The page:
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2D and 3D Roughness Characterization


The quantification of surface roughness for the purpose of linking its effect to mechanical and hydrodynamic behavior has taken many different forms. In this paper, we present a thorough review of commonly used 2D and 3D surface roughness characterization methods, categorized as statistical, fractal, and directional. Statistical methods are further subdivided into parametric and functional methods that yield a single value and function to evaluate roughness, respectively. These statistical roughness metrics are useful as their resultant outputs can be used in estimating shear and flow behavior in fractures. Fractal characterization methods treat rough surfaces and profiles as fractal objects to provide parameters that characterize roughness at different scales. The directional characterization method encompasses an approach more closely linked to shear strength and is more suitable for estimating the influence of fracture roughness on mechanical responses. Overall, roughness characterization methods provide an effective objective measure of surface texture that describe its influence on the mechanics of surfaces without requiring qualitative description.

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Fig. 1
Fig. 2
Fig. 3

(modified from Gadelmawla et al. 2002)

Fig. 4

(modified from Whitehouse 1994)

Fig. 5

(modified from Spragg and Whitehouse 1972)

Fig. 6
Fig. 7

(modified from Fardin et al. 2001)

Fig. 8
Fig. 9

(after Tatone and Grasselli 2009)

Fig. 10
Fig. 11
Fig. 12

(after Candela et al. 2009)

Fig. 13


\(\overline{{\theta^{*} }}\) :

Modified apparent dip characteristic angle

\(\theta_{ \text{max} }^{ *} /(C + 1)\) :

Directional roughness metric

\(A_{0}\) :

Total area fraction facing queried analysis direction

\(A_{\text{i}}\) :

Average asperity inclination

\(R_{\Delta a}\) :

Average slope

\(R_{\Delta a}^{'}\) :

Average curvature

\(R_{\text{ku}}\) :


\(R_{\text{p}}\) :

Profile roughness coefficient

\(R_{\text{s}}\) :

Surface roughness coefficient

\(R_{\text{sk}}\) :


\(R_{\lambda q}\) :

Average wavelength

\(S_{\text{m}}\) :

Mean zero-crossing spacing

\(S_{\text{p}}\) :

Mean peak spacing

\(Z_{2} , R_{\Delta q}\) :

Textural slope parameters

\(Z_{3} , R_{\Delta q}^{'}\) :

Textural wavelength parameters

\(i_{\text{p}}\) :

Peak dilatancy angle

\(\alpha_{\text{e}}\) :

Effective asperity angle

\(\beta_{\text{roll-off}}\) :

Roll-off parameter

\(\theta^{*}\) :

Apparent dip angle facing queried analysis direction

\(\sigma_{\text{c}}\) :

Unconfined compressive strength

\(\sigma_{\text{n}}\) :

Normal stress

\(\sigma_{\text{t}}\) :

Tensile stress

\(\varphi_{\text{b}}\) :

Basic friction angle

\(\varphi_{\text{r}}\) :

Residual friction angle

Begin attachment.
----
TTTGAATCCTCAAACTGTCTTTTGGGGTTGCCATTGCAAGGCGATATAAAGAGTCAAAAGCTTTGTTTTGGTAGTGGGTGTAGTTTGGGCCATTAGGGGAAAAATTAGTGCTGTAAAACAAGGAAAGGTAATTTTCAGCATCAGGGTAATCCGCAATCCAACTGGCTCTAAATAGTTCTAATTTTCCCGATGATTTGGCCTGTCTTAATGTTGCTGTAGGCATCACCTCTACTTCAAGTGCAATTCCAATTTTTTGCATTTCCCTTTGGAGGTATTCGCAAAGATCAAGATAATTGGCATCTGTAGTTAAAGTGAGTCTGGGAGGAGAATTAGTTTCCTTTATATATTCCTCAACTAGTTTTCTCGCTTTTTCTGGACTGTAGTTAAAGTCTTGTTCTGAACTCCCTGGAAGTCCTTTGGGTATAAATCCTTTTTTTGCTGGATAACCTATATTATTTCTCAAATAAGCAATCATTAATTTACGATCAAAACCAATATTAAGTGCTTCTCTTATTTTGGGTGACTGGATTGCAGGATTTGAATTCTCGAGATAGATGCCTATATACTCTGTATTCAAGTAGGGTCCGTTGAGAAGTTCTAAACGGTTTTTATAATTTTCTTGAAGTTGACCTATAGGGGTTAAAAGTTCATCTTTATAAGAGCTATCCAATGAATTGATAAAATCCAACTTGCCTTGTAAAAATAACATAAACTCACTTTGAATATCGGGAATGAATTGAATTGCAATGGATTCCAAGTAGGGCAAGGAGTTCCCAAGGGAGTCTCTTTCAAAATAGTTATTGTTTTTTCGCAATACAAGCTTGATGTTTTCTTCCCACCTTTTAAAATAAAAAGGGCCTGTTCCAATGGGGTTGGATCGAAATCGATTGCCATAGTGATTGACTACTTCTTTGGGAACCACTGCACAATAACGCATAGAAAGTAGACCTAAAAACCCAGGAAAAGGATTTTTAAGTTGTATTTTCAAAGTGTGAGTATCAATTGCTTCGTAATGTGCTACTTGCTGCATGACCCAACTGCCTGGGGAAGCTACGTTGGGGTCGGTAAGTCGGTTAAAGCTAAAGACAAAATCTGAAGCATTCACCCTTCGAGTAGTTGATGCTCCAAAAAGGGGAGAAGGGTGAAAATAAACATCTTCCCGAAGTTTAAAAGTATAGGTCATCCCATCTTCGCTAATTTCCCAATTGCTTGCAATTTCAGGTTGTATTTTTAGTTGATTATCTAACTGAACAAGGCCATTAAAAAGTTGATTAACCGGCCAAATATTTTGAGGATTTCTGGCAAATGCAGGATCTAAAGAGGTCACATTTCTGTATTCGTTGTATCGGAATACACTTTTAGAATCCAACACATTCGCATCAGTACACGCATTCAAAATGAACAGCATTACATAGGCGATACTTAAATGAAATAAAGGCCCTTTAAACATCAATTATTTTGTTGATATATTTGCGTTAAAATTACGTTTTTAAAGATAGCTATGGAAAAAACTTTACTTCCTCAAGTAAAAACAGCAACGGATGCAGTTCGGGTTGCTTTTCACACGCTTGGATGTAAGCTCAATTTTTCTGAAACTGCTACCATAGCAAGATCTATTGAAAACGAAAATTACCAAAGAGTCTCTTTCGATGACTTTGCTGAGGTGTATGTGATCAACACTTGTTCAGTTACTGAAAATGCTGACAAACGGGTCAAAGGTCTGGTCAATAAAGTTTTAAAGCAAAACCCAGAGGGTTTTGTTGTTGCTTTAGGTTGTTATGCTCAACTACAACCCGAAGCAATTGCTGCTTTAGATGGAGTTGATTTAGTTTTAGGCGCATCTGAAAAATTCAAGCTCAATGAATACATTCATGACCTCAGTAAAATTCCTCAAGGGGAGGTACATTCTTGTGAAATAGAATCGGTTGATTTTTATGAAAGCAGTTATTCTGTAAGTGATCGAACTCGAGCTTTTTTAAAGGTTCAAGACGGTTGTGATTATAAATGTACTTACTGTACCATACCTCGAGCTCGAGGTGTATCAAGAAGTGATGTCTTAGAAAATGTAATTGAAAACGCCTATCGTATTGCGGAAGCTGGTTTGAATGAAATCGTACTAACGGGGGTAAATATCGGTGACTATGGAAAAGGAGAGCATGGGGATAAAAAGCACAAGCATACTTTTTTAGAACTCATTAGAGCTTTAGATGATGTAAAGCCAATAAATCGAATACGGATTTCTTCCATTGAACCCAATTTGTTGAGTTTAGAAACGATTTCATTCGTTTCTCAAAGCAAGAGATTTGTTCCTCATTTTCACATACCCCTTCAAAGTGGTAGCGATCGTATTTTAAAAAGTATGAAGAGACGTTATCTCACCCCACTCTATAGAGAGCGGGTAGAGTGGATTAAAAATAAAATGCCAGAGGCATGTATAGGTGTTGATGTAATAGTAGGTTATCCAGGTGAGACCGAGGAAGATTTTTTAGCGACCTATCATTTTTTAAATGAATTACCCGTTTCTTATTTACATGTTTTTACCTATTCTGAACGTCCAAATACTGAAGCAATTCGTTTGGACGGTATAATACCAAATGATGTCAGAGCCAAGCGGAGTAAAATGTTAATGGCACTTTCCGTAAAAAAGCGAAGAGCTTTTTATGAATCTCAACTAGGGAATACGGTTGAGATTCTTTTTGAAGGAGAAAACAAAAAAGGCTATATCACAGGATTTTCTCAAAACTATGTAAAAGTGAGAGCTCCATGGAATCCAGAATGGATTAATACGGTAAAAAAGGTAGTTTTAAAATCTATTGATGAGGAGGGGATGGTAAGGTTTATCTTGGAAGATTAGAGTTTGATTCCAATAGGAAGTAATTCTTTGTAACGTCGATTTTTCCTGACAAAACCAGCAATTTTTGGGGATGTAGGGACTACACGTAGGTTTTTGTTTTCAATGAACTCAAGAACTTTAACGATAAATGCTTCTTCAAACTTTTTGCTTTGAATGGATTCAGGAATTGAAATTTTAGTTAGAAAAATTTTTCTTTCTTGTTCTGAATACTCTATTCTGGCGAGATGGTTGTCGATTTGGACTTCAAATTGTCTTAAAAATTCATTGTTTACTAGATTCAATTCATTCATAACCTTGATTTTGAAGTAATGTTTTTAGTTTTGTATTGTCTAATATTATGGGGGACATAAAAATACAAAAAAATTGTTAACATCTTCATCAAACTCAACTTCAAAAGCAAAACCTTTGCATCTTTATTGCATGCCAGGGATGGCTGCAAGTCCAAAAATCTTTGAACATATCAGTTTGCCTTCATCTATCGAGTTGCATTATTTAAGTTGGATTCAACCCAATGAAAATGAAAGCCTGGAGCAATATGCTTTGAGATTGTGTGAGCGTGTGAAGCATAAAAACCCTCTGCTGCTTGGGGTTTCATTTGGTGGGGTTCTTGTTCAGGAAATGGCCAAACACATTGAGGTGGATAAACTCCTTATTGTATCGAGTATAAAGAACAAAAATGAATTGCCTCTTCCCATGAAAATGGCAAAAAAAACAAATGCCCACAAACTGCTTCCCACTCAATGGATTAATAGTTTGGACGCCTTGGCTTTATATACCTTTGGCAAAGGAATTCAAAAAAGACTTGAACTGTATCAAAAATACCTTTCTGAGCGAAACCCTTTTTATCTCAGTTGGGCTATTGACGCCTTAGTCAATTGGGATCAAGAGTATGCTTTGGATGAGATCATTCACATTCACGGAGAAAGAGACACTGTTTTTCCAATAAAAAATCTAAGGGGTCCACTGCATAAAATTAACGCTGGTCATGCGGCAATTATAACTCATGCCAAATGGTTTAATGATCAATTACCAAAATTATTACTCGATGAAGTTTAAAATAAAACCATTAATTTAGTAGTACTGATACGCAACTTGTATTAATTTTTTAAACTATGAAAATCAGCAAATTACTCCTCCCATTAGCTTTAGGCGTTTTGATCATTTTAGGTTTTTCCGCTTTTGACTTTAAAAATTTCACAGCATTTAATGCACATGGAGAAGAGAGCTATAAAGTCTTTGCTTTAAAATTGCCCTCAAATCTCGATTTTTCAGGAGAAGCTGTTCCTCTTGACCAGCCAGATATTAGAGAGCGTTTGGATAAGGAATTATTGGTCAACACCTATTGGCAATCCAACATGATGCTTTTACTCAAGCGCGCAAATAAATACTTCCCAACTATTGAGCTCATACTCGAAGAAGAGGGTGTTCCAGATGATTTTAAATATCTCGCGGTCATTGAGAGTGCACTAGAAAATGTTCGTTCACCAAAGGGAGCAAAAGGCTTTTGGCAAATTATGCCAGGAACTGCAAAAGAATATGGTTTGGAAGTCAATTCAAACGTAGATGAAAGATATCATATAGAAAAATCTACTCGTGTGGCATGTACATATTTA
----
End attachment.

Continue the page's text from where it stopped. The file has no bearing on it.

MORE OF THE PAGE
\(\varphi_{\text{sr}}\) :

Surface roughness friction angle

\(h\) :

Average joint height

\(A\) :

Fractal amplitude parameter

\({\text{ACF}}\left( \tau \right)\) :


\({\text{ACVF}}\left( \tau \right)\) :

Autocovariance function

\(C\) :

Fractal amplitude parameter (spectral characterization) (Sect. 3.2), directional roughness metric fitting parameter (Sect. 4)

\(C'\) :

Modified directional roughness metric fitting parameter

\({\text{CLA, }} R_{a}\) :

Center-line average asperity height

\(D\) :

Fractal dimension

\(G\left( f \right)\) :

Power spectral density (PSD)

H :

Hurst exponent

\({\text{JCC}}\) :

Joint contact state coefficient

\({\text{JCS}}\) :

Joint compressive strength

\({\text{JRC}}\) :

Joint roughness coefficient

\(L\) :

Length of profile

\(P\left( z \right)\) :

Cumulative probability density function

\(R\left( f \right)\) :

Aperture to surface power spectral density ratio

\({\text{RMS}}, Z_{1} , R_{q}\) :

Root-mean-square asperity height

\(S\left( w \right)\) :

Standard deviation of points in roughness-length method

\(b\) :

Crossover length

\(f\) :


\(k\) :


\(n\) :

Modified apparent dip distribution parameter

\(p\left( z \right)\) :

Amplitude probability distribution function

\(w\) :

Window width for roughness-length method

\(x\) :

Profile length axis

\(z\) :

Profile height axis

\(\alpha\) :

Angle between triangle normal vector and queried analysis direction

\(\beta\) :

Spectral exponent

\(\gamma \left( k \right)\) :

Random number sequence weighting function

\(\kappa\) :

Topothesy (Sect. 3.2), displacement-to-joint length ratio (joint contact state coefficient) (Sect. 5.1.1)

\(\lambda\) :


\(\tau\) :

Lag distance (autocovariance) (Sect. 2.2.1), shear strength (Sect. 5.1.1)


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This work has been supported through the NSERC Discovery Grants 341275, the NSERC CREATE ReDeveLoP program, and the NSERC/Energi Simulation Research Chair in “Fundamental rock physics and rock mechanics” program. The software developed in this study can be accessed from our data server (

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Correspondence to Giovanni Grasselli.

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Appendix 1

The formulas used and the works that they are derived from are listed below in Table 1.

Table 1 A summary of the roughness parameters and typical symbols seen in literature

Appendix 2

To alleviate the time and effort put into processing roughness, a calculator application was developed as an open-source package by the authors implementing most of the methods discussed in this work (Table 1). The software and source code are open-source and can be obtained at the Geomechanics Group @ University of Toronto website ( Statistical parameters are immediately calculated and are typically the fastest to process. Functional characterizations are displayed on graphs that can be generated then saved by the user. More complex characterization methods using fractal theory or shear-dependency tend to take a large amount of time depending on the number of points used. Further analysis on the outputs can be done as all raw data is output into text files and input surfaces are rotated and translated to align their mean plane along the x–y plane.